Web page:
Contextual and noncontextual knowledge in emergent literacy development
This research had three aims: first, to examine the relationship between two components of emergent literacy: contextual (environmental print, print functions, identifying literacy activities) and non-contextual knowledge (e.g., letters' names, phonemic awareness, concept of print, etc.); second, to explore the relationship between children's knowledge of each of the two components and their socio-economic status (SES) level in the community; and third, to study if and how these two components predict children's word recognition and emergent writing. The
sample included 70 kindergarteners from two communities: 34 from a low SES community and 36 from a middle SES community. Results confirmed the existence of the two proposed distinct components of emergent literacy knowledge-the contextual and non-contextual. Compared with their higher SES peers, low SES children had poorer contextual and non-contextual knowledge. Finally, word recognition and emergent writing were predicted by non-contextual components: phonemic awareness, letters' names, and concept of print knowledge, and not by contextual knowledge, age, or SES group. Implications for future research and educational practice are discussed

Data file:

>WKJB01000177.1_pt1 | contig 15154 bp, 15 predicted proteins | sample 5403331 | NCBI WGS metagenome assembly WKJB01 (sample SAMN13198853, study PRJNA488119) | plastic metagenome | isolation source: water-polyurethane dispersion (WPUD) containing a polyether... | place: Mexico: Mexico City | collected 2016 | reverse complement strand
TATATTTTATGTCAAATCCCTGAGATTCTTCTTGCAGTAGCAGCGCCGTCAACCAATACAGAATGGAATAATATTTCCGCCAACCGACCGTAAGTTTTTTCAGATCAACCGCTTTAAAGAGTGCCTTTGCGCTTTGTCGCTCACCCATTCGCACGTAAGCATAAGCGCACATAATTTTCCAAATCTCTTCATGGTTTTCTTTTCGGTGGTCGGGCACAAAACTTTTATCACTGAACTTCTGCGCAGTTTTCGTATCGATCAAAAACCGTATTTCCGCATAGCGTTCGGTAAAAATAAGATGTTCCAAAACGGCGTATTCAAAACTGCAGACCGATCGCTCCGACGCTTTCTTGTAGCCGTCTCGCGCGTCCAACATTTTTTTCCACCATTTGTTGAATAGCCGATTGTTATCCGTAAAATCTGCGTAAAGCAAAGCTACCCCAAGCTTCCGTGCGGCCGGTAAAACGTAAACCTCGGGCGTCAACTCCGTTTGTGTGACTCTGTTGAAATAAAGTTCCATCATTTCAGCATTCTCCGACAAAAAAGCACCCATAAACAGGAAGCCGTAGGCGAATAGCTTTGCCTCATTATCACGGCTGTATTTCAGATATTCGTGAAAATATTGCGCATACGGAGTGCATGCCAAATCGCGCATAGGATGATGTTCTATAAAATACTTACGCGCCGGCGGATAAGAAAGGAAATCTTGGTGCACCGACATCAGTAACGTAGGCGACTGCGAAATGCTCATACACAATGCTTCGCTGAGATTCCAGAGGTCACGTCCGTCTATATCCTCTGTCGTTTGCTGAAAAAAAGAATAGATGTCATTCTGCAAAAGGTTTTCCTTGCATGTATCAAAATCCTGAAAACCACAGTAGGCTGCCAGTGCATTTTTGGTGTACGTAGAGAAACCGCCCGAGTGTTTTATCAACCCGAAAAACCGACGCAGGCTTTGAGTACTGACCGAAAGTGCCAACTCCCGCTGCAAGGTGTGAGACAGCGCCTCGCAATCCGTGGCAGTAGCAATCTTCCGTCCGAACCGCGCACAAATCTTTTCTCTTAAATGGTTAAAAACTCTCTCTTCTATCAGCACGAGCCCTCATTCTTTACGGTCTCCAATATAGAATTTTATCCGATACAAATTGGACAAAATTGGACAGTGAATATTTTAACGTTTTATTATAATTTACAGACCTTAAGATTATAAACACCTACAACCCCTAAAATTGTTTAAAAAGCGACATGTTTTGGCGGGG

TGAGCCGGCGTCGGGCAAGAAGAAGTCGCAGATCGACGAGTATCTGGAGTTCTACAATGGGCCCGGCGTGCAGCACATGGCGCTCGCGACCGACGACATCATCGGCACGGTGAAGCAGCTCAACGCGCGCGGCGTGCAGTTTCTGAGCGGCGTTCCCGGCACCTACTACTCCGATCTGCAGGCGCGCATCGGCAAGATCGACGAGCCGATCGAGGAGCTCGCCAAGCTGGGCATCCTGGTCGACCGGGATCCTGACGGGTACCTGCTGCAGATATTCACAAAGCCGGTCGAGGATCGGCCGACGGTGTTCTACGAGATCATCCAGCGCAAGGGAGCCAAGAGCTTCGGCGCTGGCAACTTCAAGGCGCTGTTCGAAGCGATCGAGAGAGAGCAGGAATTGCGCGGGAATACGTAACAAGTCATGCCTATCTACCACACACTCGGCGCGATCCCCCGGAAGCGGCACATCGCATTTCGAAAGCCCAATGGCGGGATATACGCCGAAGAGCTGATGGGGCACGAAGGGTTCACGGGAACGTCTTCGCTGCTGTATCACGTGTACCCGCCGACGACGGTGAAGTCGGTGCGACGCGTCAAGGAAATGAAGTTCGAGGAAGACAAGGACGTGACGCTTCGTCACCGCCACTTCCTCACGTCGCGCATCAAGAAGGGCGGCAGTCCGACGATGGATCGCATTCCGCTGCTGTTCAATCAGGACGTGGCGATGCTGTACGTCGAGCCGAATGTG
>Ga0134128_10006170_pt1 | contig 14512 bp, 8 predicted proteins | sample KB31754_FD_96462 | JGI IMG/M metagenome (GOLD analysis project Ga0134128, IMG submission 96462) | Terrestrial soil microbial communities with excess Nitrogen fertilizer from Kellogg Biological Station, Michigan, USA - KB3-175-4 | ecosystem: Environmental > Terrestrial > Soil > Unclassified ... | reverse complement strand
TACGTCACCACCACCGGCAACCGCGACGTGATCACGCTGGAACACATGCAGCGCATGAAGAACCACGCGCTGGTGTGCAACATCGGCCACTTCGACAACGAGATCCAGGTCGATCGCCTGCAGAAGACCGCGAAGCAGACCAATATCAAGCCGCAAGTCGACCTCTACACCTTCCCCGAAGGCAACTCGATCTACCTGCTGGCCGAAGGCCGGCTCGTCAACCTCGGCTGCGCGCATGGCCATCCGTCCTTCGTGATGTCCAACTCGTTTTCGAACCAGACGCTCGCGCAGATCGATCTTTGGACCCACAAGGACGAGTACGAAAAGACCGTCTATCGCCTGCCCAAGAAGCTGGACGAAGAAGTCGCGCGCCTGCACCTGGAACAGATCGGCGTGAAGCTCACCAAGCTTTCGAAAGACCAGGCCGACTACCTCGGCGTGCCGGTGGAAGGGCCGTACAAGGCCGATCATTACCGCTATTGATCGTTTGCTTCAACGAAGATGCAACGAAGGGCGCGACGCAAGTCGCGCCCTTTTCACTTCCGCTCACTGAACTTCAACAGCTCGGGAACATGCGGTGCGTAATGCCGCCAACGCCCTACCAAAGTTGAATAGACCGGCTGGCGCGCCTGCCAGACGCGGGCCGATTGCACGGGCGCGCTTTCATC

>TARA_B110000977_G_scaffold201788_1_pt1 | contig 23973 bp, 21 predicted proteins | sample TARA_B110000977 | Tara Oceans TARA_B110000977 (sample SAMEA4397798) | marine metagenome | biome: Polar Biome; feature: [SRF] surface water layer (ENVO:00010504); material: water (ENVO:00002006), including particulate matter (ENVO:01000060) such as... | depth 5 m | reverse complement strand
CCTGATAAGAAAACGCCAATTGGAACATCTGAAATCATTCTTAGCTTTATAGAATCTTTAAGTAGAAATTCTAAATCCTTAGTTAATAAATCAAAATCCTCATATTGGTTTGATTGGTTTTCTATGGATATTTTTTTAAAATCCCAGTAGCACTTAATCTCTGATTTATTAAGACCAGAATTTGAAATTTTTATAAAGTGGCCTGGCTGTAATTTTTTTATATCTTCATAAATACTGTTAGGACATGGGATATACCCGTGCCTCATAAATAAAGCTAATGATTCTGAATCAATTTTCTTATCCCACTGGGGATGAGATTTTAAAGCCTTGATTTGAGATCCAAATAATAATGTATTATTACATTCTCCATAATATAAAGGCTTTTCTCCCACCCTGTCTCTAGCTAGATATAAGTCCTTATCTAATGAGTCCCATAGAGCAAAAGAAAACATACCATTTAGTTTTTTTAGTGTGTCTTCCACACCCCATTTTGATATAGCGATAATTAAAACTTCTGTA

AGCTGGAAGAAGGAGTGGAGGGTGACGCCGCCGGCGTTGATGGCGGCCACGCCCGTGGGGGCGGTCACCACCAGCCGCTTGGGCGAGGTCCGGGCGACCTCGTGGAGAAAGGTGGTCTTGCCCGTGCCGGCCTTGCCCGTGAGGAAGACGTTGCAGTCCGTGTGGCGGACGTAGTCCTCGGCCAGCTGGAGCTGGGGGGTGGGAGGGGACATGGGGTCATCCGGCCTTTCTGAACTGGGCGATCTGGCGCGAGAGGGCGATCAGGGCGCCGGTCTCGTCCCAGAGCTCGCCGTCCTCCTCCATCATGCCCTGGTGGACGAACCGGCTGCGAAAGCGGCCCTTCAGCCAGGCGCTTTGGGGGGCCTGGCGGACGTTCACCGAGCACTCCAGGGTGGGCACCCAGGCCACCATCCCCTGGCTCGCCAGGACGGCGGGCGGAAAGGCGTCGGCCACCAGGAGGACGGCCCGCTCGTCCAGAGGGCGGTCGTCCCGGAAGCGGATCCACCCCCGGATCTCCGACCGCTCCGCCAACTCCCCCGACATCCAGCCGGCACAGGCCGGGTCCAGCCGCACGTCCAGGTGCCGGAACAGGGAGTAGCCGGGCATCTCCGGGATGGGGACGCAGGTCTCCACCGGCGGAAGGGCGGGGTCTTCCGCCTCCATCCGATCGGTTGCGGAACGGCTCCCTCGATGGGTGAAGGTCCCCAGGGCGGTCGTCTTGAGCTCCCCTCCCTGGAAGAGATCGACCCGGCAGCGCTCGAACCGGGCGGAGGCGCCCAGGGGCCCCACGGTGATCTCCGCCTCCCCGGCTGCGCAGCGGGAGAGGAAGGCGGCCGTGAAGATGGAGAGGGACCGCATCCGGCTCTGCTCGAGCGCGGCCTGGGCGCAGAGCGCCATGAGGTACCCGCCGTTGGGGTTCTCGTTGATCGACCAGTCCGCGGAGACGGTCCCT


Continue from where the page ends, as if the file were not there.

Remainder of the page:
Korat, O. (2005).
Contextual and non-contextual knowledge in emergent literacy development: A comparison between children from low SES and middle SES communities: A comparison between two social groups. Early Childhood Research Quarterly, 20, 220-238.
Last Updated Date : 02/09/2018